Many of the US crypto firms are opposing the new AML laws proposed by FinCEN. FinCEN proposed regulations that would force businesses who are operating with crypto to gather informationon the identities of non-customer counterparties.
Jack Dorsey, CEO of financial services firm SQAURE released a letter on January 4 that takes aim at the proposal to impose reporting obligations that go “far beyond what is required for cash transactions”. The letter further portrays that Square would further collect “unreliable data about people who have not opted into our service or signed up as our customers.”
“Counterparty name and address collection/reporting should not be required for [virtual currency] CTRs or recordkeeping, as it’s not required for cash today.”
As per a few predictions from Square, if the law is passed it would drive cryptocurrency users towards unregulated and non-custodial crypto services located outside of the U.S. Hence, influencing the nation’s global competitiveness and generating more challenges for regulators:
“By adding hurdles that push more transactions away from regulated entities like Square into non-custodial wallets and foreign jurisdictions, FinCEN will actually have less visibility into the universe of cryptocurrency transactions than it has today.”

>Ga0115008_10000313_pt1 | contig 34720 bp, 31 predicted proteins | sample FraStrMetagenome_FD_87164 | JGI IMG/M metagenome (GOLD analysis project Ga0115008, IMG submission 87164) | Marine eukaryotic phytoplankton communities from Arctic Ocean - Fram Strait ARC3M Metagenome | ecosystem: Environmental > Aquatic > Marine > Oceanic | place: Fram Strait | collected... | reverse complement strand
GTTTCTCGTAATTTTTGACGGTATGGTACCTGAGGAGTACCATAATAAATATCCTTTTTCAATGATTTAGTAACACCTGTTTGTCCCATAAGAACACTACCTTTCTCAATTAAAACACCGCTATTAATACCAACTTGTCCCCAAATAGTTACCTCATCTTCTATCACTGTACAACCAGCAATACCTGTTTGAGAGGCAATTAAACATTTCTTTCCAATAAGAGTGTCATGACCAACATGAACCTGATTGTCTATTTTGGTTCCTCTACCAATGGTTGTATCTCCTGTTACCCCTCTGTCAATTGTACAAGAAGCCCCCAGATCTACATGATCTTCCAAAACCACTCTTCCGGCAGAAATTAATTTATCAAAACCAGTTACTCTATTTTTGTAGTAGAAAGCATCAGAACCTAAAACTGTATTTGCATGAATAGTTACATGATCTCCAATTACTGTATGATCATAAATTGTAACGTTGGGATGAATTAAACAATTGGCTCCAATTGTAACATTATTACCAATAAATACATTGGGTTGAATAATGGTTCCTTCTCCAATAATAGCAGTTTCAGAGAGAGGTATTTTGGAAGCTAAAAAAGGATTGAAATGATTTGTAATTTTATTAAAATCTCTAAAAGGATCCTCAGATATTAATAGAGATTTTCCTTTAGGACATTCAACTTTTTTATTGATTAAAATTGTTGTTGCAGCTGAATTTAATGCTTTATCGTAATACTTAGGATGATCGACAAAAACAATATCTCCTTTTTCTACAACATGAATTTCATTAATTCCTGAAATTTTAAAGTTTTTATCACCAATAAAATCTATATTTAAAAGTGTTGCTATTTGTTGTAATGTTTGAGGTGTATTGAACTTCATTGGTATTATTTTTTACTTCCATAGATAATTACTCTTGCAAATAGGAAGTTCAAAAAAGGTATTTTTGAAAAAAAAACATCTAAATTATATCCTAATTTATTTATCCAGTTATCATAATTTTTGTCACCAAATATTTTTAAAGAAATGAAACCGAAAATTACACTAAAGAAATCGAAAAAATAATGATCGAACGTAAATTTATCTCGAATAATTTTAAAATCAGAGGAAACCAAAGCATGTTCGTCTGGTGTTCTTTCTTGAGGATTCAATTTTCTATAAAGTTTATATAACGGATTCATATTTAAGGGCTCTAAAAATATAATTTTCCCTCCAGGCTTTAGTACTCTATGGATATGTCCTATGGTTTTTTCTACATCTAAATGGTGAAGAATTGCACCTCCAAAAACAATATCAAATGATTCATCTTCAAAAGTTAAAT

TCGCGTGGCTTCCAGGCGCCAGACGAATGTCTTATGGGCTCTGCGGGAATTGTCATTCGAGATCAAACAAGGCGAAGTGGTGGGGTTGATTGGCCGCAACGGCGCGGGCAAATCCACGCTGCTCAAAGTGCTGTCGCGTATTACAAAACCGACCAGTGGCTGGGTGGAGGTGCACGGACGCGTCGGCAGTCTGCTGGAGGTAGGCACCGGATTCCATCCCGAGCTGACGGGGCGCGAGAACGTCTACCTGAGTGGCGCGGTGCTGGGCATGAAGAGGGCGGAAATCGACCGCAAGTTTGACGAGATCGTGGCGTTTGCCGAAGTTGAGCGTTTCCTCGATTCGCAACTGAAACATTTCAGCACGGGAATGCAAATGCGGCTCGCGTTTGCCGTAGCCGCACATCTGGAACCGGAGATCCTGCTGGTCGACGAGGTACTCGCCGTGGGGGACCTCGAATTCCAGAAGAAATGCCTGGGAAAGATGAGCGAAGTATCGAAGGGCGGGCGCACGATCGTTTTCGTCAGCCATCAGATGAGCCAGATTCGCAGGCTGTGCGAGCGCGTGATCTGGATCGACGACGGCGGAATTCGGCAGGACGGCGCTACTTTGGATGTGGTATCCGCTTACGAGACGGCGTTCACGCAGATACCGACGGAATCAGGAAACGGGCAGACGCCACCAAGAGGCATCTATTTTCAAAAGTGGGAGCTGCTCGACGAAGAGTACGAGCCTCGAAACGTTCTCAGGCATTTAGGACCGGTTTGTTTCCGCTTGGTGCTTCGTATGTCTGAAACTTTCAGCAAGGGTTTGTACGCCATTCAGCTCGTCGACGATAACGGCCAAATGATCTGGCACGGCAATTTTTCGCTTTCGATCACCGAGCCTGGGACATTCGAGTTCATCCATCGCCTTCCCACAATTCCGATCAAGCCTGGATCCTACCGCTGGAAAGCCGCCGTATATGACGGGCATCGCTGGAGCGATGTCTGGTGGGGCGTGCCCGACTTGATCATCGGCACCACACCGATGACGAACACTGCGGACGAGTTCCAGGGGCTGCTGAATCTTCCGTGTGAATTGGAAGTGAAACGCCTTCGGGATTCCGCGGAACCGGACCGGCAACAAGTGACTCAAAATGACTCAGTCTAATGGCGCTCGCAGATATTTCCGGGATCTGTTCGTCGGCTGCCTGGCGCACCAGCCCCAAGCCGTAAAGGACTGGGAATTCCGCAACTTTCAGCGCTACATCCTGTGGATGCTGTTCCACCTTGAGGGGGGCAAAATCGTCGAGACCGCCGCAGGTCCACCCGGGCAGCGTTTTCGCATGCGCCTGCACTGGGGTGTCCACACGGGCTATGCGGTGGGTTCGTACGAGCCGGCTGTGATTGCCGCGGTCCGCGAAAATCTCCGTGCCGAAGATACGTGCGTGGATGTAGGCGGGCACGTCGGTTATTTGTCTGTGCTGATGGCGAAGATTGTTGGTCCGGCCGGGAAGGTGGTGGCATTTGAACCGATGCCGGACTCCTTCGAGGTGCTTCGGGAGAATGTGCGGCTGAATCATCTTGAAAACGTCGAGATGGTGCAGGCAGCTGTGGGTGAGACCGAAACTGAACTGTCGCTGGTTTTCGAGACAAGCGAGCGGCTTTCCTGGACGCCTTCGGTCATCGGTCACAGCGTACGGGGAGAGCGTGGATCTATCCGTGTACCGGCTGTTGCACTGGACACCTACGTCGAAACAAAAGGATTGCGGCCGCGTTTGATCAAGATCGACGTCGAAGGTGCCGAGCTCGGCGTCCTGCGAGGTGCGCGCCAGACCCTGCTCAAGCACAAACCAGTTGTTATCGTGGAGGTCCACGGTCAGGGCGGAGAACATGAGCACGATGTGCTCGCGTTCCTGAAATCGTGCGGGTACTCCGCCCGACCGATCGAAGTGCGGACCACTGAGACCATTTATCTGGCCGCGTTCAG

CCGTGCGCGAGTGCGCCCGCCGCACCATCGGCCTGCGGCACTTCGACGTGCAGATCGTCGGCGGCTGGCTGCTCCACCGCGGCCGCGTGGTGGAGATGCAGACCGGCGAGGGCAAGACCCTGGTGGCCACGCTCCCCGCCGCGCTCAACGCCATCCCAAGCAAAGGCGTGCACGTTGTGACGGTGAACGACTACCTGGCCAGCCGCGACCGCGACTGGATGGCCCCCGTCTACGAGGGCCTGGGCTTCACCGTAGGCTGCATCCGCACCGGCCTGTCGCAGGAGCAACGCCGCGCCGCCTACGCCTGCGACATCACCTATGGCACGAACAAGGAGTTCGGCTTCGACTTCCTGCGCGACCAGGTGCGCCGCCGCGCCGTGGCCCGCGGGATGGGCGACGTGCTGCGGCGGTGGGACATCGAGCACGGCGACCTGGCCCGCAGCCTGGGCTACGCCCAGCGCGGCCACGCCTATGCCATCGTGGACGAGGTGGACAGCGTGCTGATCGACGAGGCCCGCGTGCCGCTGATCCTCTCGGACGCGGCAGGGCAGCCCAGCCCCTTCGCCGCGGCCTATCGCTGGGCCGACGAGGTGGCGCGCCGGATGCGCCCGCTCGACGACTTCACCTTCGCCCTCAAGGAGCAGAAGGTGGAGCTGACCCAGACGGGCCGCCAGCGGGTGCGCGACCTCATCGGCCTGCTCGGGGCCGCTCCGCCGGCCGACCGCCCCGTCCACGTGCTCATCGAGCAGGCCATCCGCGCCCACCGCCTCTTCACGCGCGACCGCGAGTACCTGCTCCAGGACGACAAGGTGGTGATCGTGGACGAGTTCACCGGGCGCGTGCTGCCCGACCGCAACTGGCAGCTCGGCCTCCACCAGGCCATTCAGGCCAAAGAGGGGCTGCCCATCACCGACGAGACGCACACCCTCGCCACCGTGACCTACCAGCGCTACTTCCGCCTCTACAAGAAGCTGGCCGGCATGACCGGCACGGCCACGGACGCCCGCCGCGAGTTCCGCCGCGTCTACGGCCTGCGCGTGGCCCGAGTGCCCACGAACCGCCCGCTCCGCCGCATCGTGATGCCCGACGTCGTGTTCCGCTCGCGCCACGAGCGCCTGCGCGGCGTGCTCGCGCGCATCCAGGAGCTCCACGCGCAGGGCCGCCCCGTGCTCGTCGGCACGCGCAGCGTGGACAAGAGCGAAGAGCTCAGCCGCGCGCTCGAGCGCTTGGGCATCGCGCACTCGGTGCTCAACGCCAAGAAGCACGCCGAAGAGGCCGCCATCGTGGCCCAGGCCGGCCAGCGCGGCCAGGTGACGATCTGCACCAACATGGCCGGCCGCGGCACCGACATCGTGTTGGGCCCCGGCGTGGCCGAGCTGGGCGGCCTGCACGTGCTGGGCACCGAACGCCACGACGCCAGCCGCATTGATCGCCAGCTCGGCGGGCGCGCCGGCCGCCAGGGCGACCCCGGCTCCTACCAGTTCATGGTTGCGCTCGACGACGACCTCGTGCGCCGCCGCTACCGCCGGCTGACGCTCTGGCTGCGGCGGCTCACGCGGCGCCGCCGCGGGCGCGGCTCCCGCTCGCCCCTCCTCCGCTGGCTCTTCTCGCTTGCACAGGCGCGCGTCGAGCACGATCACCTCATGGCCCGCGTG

FinCEN is constantly facing criticism for the change in its proposed rule. FinCEN released the rule on Dec. 18 to announce that the regulator will offer only 15 days rather than 60 days for public comment. Despite this rule, 6,000 comments are submitted to FinCEN on this matter.
Kraken exchange was also one among those who criticisex the proposed regulations. Alike SQUARE, Kraken warned that this law will drive the users away from the regulated platforms.
Kraken stated that,
“It virtually guarantees that the evidence available to law enforcement today will be placed outside their reach tomorrow. It is quite clearly a politically-motivated piece of midnight rulemaking, the publication of which diminishes the trust we have placed in FinCEN.”
Coinbase depicted the rule as “impermissibly vague”. Later, it also suggested that it imposed “expansive privacy invasions on the public,” and added that it failed to offer any public benefits.